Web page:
Modeling the nitrogen cycling and plankton productivity in the Black Sea using a three-dimensional interdisciplinary model
Grégoire, M.; Soetaert, K.; Nezlin, N.P.; Kostianoy, A. (2004). Modeling the nitrogen cycling and plankton productivity in the Black Sea using a three-dimensional interdisciplinary model. J. Geophys. Res. 109(C05007): 1-28. dx.doi.org/10.1029/2001JC001014
In: Journal of Geophysical Research. American Geophysical Union: Richmond. ISSN 0148-0227; e-ISSN 2156-2202, more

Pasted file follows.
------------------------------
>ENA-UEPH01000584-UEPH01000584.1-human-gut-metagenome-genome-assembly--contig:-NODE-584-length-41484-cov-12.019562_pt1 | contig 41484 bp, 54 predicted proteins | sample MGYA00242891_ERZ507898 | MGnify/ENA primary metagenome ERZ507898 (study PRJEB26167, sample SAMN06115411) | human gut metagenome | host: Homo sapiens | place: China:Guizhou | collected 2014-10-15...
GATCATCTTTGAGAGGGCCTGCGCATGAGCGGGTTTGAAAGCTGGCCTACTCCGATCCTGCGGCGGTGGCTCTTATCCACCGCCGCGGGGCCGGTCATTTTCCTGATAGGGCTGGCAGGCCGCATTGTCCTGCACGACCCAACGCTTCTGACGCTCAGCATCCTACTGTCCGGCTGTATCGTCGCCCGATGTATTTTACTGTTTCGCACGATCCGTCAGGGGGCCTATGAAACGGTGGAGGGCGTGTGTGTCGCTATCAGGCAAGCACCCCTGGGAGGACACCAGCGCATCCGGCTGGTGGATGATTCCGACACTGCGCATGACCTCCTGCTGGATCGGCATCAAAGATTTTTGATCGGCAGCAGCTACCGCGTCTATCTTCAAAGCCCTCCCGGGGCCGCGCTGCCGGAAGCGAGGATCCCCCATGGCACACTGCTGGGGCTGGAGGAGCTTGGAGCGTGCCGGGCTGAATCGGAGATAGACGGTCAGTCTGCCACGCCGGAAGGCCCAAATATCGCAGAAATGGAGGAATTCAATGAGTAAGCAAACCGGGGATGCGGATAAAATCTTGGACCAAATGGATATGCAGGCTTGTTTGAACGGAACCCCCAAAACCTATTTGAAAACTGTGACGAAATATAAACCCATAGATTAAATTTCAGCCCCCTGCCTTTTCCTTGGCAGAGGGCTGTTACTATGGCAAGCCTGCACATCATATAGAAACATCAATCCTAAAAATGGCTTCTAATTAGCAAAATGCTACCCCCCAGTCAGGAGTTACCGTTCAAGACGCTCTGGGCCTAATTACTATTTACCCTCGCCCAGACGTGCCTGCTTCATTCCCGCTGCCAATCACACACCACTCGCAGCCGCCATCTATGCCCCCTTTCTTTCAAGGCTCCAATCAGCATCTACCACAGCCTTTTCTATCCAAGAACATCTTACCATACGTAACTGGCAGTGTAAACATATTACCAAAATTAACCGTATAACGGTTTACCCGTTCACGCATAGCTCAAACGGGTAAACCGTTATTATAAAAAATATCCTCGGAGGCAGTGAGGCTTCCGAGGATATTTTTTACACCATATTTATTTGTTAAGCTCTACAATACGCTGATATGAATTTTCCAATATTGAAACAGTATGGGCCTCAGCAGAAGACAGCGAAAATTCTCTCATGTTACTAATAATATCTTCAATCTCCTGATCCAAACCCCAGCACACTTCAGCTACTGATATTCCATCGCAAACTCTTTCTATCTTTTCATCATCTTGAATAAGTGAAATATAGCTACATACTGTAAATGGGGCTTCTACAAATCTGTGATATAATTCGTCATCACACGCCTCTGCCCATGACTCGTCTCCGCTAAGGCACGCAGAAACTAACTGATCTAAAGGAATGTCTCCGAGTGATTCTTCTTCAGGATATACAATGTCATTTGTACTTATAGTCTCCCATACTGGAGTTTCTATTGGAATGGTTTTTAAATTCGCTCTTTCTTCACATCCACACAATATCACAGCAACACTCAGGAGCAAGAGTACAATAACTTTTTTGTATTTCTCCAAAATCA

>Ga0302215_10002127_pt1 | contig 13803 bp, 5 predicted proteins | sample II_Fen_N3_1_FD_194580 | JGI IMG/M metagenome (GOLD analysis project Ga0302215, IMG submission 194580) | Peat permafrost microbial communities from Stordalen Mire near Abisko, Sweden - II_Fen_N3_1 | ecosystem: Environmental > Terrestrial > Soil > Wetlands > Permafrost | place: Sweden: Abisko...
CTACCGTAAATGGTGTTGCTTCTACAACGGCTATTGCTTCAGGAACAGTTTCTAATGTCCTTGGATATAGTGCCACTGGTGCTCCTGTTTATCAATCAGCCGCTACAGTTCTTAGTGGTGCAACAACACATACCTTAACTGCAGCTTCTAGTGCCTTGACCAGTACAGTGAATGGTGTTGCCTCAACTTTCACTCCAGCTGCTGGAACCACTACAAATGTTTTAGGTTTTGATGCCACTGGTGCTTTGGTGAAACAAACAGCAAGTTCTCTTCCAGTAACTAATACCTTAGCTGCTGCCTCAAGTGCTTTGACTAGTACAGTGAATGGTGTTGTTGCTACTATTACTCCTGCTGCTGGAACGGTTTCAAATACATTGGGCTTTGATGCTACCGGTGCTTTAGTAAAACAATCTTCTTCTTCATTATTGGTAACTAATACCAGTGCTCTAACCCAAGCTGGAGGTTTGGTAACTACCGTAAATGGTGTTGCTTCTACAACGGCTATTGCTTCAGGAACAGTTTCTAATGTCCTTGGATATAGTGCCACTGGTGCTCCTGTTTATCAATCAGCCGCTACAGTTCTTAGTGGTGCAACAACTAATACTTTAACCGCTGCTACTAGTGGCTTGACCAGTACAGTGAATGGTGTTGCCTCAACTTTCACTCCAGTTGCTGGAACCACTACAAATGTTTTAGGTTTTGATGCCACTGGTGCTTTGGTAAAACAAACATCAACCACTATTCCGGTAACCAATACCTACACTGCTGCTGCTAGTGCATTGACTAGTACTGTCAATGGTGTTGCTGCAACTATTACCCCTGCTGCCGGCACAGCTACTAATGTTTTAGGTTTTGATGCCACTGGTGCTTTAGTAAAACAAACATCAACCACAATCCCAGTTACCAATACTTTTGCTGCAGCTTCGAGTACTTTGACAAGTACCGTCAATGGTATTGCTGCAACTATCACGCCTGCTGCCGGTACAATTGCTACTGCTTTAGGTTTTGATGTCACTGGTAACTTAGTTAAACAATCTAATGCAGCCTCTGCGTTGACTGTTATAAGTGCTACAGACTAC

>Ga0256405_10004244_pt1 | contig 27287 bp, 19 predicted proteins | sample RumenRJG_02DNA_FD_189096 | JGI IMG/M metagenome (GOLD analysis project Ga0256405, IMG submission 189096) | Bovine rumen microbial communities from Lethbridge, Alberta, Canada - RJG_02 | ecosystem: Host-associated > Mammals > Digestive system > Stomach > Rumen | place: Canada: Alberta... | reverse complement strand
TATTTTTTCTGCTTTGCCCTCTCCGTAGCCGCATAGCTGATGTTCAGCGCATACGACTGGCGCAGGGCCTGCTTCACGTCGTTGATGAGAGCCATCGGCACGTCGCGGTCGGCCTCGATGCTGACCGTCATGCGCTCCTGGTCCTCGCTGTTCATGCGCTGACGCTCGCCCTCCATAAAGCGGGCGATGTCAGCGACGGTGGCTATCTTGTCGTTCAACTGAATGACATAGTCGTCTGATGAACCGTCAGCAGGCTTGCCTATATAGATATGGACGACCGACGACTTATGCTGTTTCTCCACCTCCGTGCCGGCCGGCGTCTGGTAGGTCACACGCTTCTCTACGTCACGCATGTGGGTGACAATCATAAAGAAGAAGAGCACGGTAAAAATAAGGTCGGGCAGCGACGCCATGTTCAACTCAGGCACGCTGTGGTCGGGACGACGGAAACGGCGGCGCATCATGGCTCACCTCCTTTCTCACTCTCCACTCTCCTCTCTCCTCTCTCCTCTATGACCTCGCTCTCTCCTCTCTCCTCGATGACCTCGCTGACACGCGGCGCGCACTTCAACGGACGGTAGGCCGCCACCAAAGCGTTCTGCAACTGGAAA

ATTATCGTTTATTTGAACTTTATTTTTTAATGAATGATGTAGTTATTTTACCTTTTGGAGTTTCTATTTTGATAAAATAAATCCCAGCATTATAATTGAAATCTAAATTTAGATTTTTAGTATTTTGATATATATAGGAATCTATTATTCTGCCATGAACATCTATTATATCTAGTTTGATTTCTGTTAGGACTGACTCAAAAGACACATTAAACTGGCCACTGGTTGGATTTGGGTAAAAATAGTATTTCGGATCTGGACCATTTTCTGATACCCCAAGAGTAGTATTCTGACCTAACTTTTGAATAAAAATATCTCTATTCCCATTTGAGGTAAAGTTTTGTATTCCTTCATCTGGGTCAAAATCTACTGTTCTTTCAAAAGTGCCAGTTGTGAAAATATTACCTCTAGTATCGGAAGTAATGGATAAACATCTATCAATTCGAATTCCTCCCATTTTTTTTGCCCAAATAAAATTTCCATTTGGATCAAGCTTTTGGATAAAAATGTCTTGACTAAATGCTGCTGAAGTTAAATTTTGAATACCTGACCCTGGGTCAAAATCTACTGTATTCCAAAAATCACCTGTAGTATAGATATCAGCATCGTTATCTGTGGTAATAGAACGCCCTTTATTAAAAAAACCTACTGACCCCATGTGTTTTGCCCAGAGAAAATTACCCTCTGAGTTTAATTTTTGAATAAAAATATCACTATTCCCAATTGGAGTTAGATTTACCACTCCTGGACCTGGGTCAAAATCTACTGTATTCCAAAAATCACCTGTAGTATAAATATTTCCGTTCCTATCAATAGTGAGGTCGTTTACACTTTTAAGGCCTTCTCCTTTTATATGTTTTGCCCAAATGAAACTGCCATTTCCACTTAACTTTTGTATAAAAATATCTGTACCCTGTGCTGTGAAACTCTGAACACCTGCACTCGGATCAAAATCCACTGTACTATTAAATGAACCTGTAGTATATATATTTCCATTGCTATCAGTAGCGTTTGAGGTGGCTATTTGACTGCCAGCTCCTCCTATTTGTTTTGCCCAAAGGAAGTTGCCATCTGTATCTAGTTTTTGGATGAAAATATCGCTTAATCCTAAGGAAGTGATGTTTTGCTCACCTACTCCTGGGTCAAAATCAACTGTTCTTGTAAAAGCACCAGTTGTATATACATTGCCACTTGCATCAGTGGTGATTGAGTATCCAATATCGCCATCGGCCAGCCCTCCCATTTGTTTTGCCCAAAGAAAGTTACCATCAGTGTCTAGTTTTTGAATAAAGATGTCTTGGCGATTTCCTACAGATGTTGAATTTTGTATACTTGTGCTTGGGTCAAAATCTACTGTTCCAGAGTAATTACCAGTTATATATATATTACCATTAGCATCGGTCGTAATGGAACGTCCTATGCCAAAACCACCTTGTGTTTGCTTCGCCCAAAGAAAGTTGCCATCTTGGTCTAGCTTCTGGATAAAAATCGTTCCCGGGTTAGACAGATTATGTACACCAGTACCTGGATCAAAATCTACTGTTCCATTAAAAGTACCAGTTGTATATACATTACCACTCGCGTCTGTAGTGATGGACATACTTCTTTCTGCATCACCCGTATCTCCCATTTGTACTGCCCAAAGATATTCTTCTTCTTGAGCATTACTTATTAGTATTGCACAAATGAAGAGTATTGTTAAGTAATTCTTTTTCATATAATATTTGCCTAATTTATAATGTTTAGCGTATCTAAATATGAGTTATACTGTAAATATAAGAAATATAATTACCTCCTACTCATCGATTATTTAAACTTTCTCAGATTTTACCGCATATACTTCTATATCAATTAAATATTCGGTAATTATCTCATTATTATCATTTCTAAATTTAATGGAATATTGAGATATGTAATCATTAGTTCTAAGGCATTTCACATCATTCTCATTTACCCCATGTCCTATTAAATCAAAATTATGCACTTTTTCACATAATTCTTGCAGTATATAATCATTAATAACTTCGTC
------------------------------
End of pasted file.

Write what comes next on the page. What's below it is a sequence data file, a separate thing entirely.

A six-compartment ecosystem model defined by a simple nitrogen cycle is coupled with a general circulation model in the Black Sea so as to examine the seasonal variability of the ecohydrodynamics. Model results show that the annual cycle of the biological productivity of the whole basin is characterized by the presence of a winter-early spring bloom. In all the regions this bloom precedes the onset of the seasonal thermocline and occurs as soon as the vertical winter mixing decreases. Phytoplankton development starts in winter in the central basin, while in coastal areas ( except in the river discharge area) it begins in early spring. In the Danube's discharge area and along the western coast, where surface waters are almost continuously enriched in nutrient by river inputs, the phytoplankton development is sustained during the whole year at the surface. The seasonal variability of the northwestern shelf circulation induced by the seasonal variations in the Danube discharge and the wind stress intensity has been found to have a major impact on the primary production repartition of the area. In the central basin the primary production in the surface layer relies essentially on nutrients being entrained in the upper layer from below. Simulated phytoplankton concentrations are compared with satellite and field data. It has been found that the model is able to reproduce the main characteristics of the space-time evolution of the Black Sea 's biological productivity but underestimates the phytoplankton biomass especially in regions extremely rich in nutrients such as the Danube discharge area.